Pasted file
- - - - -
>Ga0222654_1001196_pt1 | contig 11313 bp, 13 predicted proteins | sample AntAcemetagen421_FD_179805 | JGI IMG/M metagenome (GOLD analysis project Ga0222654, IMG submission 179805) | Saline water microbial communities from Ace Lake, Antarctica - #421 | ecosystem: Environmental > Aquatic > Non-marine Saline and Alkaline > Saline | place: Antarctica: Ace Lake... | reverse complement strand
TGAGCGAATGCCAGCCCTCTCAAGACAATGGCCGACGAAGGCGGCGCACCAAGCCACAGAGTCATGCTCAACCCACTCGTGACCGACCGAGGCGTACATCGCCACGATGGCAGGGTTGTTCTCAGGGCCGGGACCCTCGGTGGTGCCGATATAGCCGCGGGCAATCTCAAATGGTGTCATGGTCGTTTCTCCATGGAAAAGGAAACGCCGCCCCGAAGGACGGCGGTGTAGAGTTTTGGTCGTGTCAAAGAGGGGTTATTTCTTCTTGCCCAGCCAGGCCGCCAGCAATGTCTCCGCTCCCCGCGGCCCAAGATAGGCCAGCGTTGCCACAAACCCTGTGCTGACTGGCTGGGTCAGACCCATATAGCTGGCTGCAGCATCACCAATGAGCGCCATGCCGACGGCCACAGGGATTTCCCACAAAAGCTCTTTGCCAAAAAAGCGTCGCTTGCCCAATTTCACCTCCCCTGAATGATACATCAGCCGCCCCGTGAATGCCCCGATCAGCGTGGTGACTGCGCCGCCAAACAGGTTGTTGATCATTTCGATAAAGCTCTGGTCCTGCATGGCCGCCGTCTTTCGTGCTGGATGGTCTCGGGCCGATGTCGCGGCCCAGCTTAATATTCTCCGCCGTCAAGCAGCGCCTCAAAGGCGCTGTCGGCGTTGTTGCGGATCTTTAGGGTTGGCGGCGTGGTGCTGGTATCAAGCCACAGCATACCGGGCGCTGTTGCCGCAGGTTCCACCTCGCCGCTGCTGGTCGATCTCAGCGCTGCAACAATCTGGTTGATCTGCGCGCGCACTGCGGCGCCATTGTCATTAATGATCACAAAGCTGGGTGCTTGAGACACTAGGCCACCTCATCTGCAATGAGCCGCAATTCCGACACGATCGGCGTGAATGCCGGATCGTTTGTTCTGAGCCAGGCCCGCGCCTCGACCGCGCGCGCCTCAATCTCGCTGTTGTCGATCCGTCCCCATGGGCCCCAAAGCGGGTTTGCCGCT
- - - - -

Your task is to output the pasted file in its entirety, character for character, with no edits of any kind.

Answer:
>Ga0222654_1001196_pt1 | contig 11313 bp, 13 predicted proteins | sample AntAcemetagen421_FD_179805 | JGI IMG/M metagenome (GOLD analysis project Ga0222654, IMG submission 179805) | Saline water microbial communities from Ace Lake, Antarctica - #421 | ecosystem: Environmental > Aquatic > Non-marine Saline and Alkaline > Saline | place: Antarctica: Ace Lake... | reverse complement strand
TGAGCGAATGCCAGCCCTCTCAAGACAATGGCCGACGAAGGCGGCGCACCAAGCCACAGAGTCATGCTCAACCCACTCGTGACCGACCGAGGCGTACATCGCCACGATGGCAGGGTTGTTCTCAGGGCCGGGACCCTCGGTGGTGCCGATATAGCCGCGGGCAATCTCAAATGGTGTCATGGTCGTTTCTCCATGGAAAAGGAAACGCCGCCCCGAAGGACGGCGGTGTAGAGTTTTGGTCGTGTCAAAGAGGGGTTATTTCTTCTTGCCCAGCCAGGCCGCCAGCAATGTCTCCGCTCCCCGCGGCCCAAGATAGGCCAGCGTTGCCACAAACCCTGTGCTGACTGGCTGGGTCAGACCCATATAGCTGGCTGCAGCATCACCAATGAGCGCCATGCCGACGGCCACAGGGATTTCCCACAAAAGCTCTTTGCCAAAAAAGCGTCGCTTGCCCAATTTCACCTCCCCTGAATGATACATCAGCCGCCCCGTGAATGCCCCGATCAGCGTGGTGACTGCGCCGCCAAACAGGTTGTTGATCATTTCGATAAAGCTCTGGTCCTGCATGGCCGCCGTCTTTCGTGCTGGATGGTCTCGGGCCGATGTCGCGGCCCAGCTTAATATTCTCCGCCGTCAAGCAGCGCCTCAAAGGCGCTGTCGGCGTTGTTGCGGATCTTTAGGGTTGGCGGCGTGGTGCTGGTATCAAGCCACAGCATACCGGGCGCTGTTGCCGCAGGTTCCACCTCGCCGCTGCTGGTCGATCTCAGCGCTGCAACAATCTGGTTGATCTGCGCGCGCACTGCGGCGCCATTGTCATTAATGATCACAAAGCTGGGTGCTTGAGACACTAGGCCACCTCATCTGCAATGAGCCGCAATTCCGACACGATCGGCGTGAATGCCGGATCGTTTGTTCTGAGCCAGGCCCGCGCCTCGACCGCGCGCGCCTCAATCTCGCTGTTGTCGATCCGTCCCCATGGGCCCCAAAGCGGGTTTGCCGCT